How the IT revolution leads to central bank policy errors

The Industrial Revolution reorganized the economy to replace labor with capital and/or “land” (resources). Progress was easy to measure. In contrast, the Information Revolution reduces the need for capital and resources, through much more efficient allocation. This is hard to measure, leading to policy errors.

Industrial progress was easily measurable by GDP and productivity. Before 1970, a policymaker could be confident that producing more stuff (more capex, more resource use) with fewer people (less labor) would improve quality of life. Therefore, rising GDP and rising productivity were good measures of progress.

That has changed. Free computing and communications instead let you reorganize to increase quality of life while reducing capital, land and labor, all at once, by using those inputs much more efficiently. We can do more with less. This leads to a measurement problem: lower GDP leads to higher quality of life.

What happens when I save money buying used on eBay? My quality of life goes up, because I spent less than buying new. Yet GDP goes down, because fewer new goods need to be produced. Information has replaced industrial production. A macroeconomist, using traditional measures, would wrongly conclude the economy is getting worse, when in fact it’s getting better.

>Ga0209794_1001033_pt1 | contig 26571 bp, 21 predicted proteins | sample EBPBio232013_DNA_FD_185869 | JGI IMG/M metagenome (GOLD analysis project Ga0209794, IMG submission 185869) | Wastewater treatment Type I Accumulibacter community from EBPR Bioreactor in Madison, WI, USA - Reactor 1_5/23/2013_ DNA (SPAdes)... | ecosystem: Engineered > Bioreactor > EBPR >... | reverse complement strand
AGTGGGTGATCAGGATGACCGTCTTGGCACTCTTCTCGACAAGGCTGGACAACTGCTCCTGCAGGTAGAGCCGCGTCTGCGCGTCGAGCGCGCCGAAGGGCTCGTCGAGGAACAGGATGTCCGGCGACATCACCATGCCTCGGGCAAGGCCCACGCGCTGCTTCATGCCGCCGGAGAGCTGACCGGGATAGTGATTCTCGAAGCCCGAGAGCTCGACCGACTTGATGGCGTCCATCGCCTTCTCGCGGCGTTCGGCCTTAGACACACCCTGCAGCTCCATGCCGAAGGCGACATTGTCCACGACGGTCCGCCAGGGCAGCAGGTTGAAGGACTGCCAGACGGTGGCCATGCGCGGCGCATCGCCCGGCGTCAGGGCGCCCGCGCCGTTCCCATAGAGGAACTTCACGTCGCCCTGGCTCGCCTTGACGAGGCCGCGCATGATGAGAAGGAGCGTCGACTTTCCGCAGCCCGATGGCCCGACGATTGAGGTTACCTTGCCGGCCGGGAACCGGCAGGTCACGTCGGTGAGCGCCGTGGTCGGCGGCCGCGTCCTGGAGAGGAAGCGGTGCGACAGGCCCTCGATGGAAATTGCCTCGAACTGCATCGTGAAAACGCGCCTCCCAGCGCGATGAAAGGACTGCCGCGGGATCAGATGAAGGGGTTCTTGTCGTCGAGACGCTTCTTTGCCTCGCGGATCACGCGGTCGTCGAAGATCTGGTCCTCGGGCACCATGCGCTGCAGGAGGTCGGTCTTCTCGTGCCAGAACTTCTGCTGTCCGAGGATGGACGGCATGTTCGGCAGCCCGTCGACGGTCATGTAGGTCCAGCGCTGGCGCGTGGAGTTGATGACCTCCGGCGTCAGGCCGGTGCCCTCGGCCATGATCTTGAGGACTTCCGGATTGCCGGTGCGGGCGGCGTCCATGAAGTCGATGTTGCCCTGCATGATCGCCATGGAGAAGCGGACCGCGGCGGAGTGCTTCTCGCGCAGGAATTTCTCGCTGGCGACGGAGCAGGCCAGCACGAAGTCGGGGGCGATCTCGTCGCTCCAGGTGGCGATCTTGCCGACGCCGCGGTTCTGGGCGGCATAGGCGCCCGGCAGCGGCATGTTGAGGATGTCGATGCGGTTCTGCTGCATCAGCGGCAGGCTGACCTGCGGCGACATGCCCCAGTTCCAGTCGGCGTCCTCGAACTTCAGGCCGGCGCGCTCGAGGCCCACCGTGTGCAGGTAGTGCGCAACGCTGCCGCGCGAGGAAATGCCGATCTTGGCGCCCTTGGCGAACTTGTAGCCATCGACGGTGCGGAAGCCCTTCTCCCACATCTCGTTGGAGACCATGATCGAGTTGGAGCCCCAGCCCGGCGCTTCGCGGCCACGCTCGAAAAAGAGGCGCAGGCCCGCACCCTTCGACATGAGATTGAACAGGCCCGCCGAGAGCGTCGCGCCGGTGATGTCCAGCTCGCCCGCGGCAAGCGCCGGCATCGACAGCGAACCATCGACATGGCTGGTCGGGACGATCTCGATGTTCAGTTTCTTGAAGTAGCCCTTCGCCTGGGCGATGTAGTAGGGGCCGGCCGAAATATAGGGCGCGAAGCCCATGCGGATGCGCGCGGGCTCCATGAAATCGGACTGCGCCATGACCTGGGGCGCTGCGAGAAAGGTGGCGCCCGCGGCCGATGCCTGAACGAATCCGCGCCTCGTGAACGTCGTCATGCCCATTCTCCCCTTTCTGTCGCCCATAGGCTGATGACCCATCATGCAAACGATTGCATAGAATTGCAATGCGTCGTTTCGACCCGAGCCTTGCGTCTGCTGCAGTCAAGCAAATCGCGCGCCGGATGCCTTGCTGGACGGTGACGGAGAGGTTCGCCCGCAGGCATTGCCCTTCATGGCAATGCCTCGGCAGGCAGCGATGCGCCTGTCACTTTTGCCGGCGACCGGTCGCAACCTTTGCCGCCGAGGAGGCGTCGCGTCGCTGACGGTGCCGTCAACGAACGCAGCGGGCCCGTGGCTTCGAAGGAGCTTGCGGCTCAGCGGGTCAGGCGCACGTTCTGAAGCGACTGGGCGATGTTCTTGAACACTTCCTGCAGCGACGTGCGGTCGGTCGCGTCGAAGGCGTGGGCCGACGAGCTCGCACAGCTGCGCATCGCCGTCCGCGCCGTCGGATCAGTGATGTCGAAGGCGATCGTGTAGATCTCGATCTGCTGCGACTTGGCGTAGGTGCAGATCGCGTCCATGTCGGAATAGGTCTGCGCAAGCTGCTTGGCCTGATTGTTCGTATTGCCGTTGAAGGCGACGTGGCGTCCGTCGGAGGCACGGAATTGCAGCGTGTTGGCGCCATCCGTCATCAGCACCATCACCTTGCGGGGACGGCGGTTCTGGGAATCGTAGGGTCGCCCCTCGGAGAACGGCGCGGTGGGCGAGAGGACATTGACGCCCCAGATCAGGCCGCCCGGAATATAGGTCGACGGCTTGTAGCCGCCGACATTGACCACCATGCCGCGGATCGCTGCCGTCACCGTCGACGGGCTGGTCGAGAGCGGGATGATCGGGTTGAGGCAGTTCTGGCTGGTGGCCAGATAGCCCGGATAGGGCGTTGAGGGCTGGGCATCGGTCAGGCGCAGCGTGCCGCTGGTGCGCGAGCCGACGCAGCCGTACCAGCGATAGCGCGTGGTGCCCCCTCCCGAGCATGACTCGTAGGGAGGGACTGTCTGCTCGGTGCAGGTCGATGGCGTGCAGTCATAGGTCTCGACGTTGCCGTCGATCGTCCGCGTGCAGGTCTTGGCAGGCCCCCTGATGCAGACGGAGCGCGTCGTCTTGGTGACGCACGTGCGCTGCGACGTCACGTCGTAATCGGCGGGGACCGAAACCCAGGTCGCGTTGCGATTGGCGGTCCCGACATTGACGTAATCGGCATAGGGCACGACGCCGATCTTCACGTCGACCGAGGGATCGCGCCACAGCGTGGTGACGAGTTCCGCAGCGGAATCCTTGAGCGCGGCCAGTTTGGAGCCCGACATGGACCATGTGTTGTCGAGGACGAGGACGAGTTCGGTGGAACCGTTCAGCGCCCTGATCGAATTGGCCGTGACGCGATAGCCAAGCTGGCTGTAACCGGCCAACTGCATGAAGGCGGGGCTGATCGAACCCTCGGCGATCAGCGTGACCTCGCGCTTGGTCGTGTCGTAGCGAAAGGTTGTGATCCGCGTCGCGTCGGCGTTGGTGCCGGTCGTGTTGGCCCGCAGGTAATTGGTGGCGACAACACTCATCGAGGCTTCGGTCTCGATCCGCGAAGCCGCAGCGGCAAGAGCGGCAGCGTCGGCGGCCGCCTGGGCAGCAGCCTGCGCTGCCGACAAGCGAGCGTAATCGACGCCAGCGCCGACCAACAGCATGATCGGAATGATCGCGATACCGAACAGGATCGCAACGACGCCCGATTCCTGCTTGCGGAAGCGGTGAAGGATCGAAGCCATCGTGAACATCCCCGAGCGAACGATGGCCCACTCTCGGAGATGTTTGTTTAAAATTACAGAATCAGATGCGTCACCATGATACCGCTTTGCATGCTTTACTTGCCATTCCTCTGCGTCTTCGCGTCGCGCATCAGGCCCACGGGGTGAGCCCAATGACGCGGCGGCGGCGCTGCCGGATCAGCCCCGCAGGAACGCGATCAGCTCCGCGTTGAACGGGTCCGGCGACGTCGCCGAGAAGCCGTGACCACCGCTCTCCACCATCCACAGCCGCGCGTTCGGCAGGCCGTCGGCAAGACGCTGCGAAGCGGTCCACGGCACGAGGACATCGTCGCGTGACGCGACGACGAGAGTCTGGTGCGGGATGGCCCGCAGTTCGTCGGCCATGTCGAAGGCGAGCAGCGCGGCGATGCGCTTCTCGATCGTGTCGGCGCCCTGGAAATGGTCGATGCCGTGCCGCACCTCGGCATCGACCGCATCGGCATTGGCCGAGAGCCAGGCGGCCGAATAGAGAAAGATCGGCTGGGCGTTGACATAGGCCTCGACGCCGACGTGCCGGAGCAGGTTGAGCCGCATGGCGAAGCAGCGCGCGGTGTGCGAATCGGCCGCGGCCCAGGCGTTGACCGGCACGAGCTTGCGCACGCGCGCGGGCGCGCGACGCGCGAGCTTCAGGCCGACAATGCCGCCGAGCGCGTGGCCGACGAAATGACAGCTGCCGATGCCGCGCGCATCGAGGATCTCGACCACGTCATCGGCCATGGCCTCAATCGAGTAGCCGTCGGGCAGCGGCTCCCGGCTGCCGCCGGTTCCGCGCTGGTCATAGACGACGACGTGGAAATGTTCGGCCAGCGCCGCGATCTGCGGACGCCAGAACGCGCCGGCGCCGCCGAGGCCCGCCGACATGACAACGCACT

Many of the innovations of the past twenty years look similar:

  • Fix things easily with online instructions like iFixit, so new items need not be built
  • Rent cars, houses, workspaces, so fewer of these need be built.
  • Phone-controlled self-driving cars empower car sharing, so you needn’t own a car

Of course, we can only participate in this increased efficiency if we have skills: reading, computer use, critical thinking. Demand for skills goes up. So we get skilled labor shortages, and unskilled unemployment, at the same time.

What will the traditional Fed chief do when presented with these conditions: rising unskilled unemployment, stagnant GDP, stagnant productivity? Why, they’ll cut interest rates, every time. They are trying to promote capex, to make GDP go up again.

This is a policy error. It falsely presumes that if GDP is stagnant, then quality of life must be stagnant. It also falsely assumes that stagnant GDP means capital is too scarce, when in fact, post IT revolution, the opposite is true. Artificially cheap money actually delays the natural free-market process of using information to replace capital, by making capex artificially more competitive with information.

The real scarce resource in the information-driven economy is not capital, but skills. The policy response to unskilled unemployment is to turn the unskilled into the skilled. I.e. education. Really nothing else will work.

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